The solution to this dilemma is to design the tables so that one entry can match multiple addresses. The most common way to achieve this is to assign addresses in a hierarchical fashion, so that addresses physically close together share a common address prefix.
Hierarchical addressing schemes are not unique to Internet IP addresses. Both the telephone company and the postal service use hierachical schemes to manage large numbers of addresses.
A telephone switch in California isn't configured with the location of every telephone in Virginia. Instead, the switch in California knows only that all telephone numbers beginning with area code 703 should be sent to Virginia. The Virginia switches know that numbers beginning with 703 555 all originate from a given switch. That particular telephone switch is configured with the precise line to use for 703 555-1212.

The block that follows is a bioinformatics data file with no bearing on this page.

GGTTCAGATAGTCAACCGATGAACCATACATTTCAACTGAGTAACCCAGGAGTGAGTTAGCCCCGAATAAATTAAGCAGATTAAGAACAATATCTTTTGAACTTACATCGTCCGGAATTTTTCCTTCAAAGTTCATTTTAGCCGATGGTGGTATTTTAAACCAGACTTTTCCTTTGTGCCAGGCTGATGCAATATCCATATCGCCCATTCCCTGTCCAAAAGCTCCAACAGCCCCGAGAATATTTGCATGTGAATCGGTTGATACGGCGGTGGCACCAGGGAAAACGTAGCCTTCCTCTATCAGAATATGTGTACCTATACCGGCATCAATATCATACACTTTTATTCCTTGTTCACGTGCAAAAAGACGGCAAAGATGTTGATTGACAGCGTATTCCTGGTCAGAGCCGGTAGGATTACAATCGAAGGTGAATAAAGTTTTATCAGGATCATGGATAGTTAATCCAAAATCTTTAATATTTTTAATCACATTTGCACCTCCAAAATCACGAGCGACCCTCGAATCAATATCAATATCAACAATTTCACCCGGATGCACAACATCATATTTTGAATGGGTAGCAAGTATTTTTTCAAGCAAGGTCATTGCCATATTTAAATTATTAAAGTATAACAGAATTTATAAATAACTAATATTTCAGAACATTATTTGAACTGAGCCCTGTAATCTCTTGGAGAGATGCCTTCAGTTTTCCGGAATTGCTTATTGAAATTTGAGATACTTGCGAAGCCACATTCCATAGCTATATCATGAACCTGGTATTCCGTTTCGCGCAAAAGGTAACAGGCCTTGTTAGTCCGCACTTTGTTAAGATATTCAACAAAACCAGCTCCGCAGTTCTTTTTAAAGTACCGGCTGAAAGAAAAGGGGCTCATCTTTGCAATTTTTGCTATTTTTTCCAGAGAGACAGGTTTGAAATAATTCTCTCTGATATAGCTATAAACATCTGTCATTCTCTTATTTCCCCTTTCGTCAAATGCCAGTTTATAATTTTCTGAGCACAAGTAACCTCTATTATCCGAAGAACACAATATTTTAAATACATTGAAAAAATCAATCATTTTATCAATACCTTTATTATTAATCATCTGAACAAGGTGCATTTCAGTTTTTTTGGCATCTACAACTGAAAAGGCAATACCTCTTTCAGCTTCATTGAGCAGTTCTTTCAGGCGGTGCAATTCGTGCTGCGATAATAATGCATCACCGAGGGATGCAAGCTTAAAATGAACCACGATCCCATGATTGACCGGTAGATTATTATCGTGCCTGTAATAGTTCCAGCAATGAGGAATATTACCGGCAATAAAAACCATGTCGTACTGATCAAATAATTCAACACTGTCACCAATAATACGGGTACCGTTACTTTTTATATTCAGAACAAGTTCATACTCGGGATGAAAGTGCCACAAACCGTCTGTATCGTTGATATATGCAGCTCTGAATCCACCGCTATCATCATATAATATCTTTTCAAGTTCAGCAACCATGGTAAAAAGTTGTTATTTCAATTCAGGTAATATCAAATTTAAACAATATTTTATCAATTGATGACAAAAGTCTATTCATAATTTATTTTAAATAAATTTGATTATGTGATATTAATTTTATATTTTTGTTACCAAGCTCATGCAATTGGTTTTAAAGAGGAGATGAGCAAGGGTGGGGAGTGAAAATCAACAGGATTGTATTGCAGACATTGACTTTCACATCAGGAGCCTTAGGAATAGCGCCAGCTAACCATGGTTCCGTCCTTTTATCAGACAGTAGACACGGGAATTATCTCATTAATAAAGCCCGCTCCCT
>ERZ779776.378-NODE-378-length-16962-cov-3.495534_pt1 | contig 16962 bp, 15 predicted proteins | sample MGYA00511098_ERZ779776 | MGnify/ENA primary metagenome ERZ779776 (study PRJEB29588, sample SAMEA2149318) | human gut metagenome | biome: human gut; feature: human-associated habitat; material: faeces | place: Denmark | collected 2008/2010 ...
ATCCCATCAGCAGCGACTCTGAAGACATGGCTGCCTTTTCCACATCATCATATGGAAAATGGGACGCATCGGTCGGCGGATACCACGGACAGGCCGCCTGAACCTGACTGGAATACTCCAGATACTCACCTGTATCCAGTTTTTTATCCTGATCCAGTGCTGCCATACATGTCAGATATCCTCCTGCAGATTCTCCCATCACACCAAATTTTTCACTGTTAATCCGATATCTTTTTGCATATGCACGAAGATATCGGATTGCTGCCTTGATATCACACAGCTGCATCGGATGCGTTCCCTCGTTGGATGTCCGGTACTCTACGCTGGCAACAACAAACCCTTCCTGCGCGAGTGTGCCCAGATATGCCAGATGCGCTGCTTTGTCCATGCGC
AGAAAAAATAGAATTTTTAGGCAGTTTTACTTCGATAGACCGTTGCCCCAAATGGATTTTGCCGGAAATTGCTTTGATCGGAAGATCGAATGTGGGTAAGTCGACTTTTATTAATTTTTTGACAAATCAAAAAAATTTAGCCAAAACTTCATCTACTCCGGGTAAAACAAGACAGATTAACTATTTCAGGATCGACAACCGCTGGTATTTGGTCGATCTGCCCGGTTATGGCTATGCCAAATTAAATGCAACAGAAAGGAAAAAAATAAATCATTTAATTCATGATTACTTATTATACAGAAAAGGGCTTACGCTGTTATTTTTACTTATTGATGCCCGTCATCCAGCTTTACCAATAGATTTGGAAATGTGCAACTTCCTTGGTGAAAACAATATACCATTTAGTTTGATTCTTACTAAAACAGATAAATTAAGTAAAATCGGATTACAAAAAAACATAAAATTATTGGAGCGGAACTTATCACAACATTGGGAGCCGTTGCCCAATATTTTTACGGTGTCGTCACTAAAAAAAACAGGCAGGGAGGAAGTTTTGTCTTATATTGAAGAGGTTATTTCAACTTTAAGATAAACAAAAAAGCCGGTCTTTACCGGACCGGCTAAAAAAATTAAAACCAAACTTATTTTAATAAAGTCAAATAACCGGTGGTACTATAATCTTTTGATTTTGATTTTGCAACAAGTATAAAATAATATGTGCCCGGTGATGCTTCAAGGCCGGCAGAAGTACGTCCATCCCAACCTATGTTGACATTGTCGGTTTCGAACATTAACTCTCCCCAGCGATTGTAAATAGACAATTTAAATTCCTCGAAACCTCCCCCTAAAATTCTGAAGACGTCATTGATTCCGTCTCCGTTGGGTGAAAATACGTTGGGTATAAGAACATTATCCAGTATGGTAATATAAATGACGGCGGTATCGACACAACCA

Likewise, a postman in Los Angeles doesn't need to know the location of every zip code in the country. Any zip code beginning with 2 is somewhere on the other side of the country. The L.A. postman only needs to know the exact locations of zip codes beginning with 902 - his particular postal region.
What is unique about IP addresses is their use of a binary, rather than a decimal hierarchy. This should not come as much of a surprise, but reemphasizes the need for a good grasp of binary numbering.